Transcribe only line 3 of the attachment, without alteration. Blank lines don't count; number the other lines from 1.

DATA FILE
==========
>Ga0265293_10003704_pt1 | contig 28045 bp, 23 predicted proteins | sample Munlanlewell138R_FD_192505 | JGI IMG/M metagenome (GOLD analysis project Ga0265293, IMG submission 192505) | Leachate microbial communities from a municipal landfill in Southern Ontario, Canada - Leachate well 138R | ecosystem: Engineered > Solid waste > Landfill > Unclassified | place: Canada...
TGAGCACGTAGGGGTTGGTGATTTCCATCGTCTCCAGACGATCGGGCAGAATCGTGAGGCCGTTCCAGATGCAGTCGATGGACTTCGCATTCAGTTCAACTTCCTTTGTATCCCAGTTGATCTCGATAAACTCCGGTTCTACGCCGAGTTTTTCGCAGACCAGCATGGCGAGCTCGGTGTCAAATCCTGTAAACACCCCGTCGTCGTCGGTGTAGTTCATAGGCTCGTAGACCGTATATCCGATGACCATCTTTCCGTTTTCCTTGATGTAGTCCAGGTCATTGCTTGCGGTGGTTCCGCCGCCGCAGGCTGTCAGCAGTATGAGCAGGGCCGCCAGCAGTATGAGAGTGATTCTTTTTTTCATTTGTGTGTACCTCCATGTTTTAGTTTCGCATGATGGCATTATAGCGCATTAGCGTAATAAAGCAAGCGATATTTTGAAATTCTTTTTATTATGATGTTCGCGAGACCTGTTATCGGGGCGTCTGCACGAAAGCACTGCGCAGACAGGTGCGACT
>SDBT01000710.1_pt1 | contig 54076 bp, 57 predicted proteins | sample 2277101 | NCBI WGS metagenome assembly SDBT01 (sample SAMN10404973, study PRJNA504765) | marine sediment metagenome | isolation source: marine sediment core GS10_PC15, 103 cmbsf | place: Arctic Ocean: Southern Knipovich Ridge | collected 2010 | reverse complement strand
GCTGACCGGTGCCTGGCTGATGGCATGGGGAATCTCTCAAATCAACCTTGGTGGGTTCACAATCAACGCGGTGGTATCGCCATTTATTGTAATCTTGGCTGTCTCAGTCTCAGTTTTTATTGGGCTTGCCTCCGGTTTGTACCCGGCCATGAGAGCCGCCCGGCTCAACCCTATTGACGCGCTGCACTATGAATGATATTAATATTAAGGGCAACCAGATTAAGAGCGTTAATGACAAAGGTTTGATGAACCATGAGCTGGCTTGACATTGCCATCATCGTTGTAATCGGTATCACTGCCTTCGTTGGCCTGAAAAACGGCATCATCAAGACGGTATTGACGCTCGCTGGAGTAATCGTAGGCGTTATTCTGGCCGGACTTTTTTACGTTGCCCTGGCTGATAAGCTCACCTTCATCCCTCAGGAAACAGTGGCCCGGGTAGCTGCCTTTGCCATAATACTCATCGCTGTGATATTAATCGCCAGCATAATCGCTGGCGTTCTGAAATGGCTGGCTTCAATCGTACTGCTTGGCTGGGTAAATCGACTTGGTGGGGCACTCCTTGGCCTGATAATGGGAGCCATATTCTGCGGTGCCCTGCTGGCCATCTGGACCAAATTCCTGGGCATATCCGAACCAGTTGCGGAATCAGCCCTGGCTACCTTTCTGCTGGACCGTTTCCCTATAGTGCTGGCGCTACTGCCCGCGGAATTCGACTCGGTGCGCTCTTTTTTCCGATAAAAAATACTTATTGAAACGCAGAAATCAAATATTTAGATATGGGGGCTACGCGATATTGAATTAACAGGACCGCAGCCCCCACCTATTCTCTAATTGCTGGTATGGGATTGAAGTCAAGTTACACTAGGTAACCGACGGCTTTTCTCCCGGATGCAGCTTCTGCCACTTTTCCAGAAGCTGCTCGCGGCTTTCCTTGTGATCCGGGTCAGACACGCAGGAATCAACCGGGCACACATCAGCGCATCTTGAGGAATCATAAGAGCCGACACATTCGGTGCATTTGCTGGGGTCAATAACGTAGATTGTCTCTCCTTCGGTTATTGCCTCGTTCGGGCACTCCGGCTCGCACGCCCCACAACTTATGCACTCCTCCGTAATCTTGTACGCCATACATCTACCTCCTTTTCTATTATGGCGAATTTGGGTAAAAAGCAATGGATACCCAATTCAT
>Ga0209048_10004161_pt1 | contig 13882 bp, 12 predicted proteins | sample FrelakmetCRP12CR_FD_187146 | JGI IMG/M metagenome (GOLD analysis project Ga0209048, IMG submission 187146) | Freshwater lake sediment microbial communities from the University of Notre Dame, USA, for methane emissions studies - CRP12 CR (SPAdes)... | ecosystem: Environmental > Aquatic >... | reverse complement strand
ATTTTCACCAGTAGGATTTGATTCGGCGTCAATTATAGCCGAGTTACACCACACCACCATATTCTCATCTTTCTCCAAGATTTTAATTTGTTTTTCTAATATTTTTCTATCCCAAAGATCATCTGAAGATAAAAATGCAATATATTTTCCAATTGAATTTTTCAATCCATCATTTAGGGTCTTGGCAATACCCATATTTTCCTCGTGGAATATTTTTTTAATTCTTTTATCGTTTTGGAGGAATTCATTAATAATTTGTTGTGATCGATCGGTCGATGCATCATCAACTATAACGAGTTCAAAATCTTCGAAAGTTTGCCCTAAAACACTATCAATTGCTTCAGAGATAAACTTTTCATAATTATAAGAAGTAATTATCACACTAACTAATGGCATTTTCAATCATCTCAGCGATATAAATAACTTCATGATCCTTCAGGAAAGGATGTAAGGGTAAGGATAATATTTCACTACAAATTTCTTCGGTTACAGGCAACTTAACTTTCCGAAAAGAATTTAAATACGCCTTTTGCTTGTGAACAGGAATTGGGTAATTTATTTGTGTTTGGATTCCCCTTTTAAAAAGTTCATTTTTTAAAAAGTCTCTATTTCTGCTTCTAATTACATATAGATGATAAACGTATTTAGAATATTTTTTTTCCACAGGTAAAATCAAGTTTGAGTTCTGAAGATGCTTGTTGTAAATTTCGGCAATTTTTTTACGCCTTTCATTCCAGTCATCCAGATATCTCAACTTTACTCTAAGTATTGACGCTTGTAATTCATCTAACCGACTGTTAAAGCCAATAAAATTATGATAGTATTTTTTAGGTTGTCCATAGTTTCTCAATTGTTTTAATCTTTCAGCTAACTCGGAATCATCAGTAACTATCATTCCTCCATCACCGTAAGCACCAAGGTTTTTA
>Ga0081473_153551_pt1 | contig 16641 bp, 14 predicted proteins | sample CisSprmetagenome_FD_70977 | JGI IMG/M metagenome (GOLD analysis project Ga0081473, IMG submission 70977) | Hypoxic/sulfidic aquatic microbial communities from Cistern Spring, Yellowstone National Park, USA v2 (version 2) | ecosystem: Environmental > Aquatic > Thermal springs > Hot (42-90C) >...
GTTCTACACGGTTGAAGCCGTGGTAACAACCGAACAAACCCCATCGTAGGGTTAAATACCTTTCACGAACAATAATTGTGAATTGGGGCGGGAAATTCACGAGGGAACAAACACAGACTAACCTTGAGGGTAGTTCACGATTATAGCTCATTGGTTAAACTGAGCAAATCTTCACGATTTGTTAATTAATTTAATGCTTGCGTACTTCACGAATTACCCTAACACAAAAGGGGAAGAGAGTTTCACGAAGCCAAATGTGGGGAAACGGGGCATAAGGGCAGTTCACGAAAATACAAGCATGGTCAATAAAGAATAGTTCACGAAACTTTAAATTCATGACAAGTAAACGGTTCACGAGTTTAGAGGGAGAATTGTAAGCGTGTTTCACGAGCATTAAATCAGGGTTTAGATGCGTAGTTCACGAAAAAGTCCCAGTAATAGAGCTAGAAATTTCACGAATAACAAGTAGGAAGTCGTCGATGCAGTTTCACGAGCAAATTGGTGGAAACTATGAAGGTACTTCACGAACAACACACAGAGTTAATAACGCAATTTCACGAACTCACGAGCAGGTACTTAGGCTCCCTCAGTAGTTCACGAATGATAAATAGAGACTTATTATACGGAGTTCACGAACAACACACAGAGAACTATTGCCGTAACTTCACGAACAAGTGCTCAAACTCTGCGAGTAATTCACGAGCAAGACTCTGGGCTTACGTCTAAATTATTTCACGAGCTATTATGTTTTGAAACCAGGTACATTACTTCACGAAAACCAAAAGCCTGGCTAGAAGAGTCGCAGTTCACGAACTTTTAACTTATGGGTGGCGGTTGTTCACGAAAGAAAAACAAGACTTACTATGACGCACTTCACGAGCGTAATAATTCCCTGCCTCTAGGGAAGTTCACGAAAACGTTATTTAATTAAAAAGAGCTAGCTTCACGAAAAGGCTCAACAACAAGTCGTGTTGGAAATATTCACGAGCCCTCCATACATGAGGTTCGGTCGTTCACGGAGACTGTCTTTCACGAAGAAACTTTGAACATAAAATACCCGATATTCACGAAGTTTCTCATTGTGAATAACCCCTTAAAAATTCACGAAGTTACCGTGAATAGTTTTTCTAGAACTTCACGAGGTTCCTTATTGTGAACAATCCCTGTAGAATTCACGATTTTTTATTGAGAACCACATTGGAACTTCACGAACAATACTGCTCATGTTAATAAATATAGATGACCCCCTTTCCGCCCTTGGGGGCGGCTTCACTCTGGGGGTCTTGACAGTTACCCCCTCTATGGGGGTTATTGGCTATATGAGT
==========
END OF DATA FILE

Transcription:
>SDBT01000710.1_pt1 | contig 54076 bp, 57 predicted proteins | sample 2277101 | NCBI WGS metagenome assembly SDBT01 (sample SAMN10404973, study PRJNA504765) | marine sediment metagenome | isolation source: marine sediment core GS10_PC15, 103 cmbsf | place: Arctic Ocean: Southern Knipovich Ridge | collected 2010 | reverse complement strand